Also known as Gaston Duchamp (brother of artists Marcel, Raymond, and Suzanne), Jacques Villon was a leading Cubist, colourist and draughtsman, who moved towards abstraction during his highly celebrated career. He was one of the founders of the Salon d’Automne in 1903 with Renoir, Vuillard and Carrière, as an alternative to the Salon des Indépendants. He studied painting at the Académie Julian in Paris and his initial neo-impressionist style would soon evolve towards cubism with bright colours, and geometrics shapes. He moved to Puteaux in 1906 and later helped to establish the Puteaux Group (with Robert Delaunay, Albert Gleizes, Ferdinand Léger, André Lhote, Léopold Survage and others); here he also created the legendary Salon de la Section d’Or.  In 1913 he exhibited in the historic Armory Show in New York.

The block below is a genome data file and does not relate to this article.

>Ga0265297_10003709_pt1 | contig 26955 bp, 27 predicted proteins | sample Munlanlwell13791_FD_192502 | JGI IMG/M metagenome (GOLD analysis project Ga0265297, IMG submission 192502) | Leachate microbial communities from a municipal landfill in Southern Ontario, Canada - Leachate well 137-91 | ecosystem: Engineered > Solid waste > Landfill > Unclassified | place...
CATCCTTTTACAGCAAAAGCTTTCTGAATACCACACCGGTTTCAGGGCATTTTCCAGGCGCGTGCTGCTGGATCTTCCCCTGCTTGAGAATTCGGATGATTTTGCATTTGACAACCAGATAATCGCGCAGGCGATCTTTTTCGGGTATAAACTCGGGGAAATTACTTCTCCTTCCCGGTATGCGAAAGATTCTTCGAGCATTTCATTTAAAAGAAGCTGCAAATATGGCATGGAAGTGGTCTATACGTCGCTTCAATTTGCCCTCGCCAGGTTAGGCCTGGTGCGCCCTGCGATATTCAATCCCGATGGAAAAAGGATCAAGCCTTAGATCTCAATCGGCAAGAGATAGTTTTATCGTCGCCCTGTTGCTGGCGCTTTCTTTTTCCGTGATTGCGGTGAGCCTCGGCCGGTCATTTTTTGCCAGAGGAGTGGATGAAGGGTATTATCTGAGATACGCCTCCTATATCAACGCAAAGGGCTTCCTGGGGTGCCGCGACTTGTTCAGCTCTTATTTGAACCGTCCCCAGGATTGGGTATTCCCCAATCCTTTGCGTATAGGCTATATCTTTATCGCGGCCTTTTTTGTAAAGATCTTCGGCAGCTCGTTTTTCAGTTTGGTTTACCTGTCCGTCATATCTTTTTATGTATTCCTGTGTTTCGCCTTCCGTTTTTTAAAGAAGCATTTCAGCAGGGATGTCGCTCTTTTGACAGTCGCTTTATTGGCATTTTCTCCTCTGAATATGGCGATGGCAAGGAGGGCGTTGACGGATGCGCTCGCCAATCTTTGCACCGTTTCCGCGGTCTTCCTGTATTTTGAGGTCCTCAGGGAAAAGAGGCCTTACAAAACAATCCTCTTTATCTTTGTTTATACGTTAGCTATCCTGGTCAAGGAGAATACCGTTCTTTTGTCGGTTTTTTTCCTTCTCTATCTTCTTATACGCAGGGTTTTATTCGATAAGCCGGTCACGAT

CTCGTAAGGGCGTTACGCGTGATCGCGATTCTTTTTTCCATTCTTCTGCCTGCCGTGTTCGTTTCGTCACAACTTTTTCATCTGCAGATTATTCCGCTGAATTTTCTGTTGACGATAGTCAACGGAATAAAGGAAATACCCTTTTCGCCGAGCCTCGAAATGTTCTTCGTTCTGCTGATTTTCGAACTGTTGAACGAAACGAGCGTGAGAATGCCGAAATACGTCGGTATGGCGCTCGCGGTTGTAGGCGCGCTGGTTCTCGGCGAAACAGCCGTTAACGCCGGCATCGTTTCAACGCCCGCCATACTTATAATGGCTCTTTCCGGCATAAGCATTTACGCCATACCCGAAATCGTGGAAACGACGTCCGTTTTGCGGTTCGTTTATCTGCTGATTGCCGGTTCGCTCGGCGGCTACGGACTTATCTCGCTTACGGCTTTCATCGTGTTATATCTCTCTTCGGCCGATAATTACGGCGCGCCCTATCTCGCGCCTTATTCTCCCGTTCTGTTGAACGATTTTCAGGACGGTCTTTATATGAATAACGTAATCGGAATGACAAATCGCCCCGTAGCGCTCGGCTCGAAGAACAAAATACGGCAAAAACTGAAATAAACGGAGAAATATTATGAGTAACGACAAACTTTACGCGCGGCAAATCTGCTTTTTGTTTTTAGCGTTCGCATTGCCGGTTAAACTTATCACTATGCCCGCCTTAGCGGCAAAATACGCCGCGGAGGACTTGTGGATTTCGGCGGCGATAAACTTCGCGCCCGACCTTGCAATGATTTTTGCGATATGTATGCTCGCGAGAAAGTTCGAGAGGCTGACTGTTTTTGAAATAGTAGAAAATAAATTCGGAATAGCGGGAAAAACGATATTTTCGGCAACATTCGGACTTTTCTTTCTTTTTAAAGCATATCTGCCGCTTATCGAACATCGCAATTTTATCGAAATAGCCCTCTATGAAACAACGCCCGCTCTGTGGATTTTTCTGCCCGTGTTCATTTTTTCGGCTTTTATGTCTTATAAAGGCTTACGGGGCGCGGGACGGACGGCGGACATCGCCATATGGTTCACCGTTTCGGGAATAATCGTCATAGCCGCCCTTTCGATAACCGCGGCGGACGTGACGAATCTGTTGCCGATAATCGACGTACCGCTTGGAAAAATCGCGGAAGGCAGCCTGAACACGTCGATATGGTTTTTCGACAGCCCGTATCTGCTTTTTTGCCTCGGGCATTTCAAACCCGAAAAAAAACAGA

Following WWI in which he fought, Villon returned to painting and had his first solo show in America in 1921 at the avant-garde Societé Anonyme. In 1932 he joined the Abstraction Creation group, advocating a more geometric abstraction his cubist style evolved into flatter planes of colour interspersed with suggested linear accents. In Paris he was represented by the influential Galerie Louis Carré, and established an international reputation. He had his first retrospective in the National Museum of Modern Art in Paris in 1951, and in New York in 1953. He won the Grand Prix at the 1956’s Venice Biennale and in Brussels’ international exhibition in 1958. In 1961 he was guest of honour at the 6th Sao Paolo’s Biennale where he had a room dedicated to his work.


Villon’s work is now represented in numerous museums of Modern Art worldwide including: Art Institute of Chicago; Guggenheim Museum, New York; National Gallery of Art, Washington, D.C.; Rijksmuseum, Amsterdam; Museum of Modern Art, New York; Museum of Modern Art, Paris.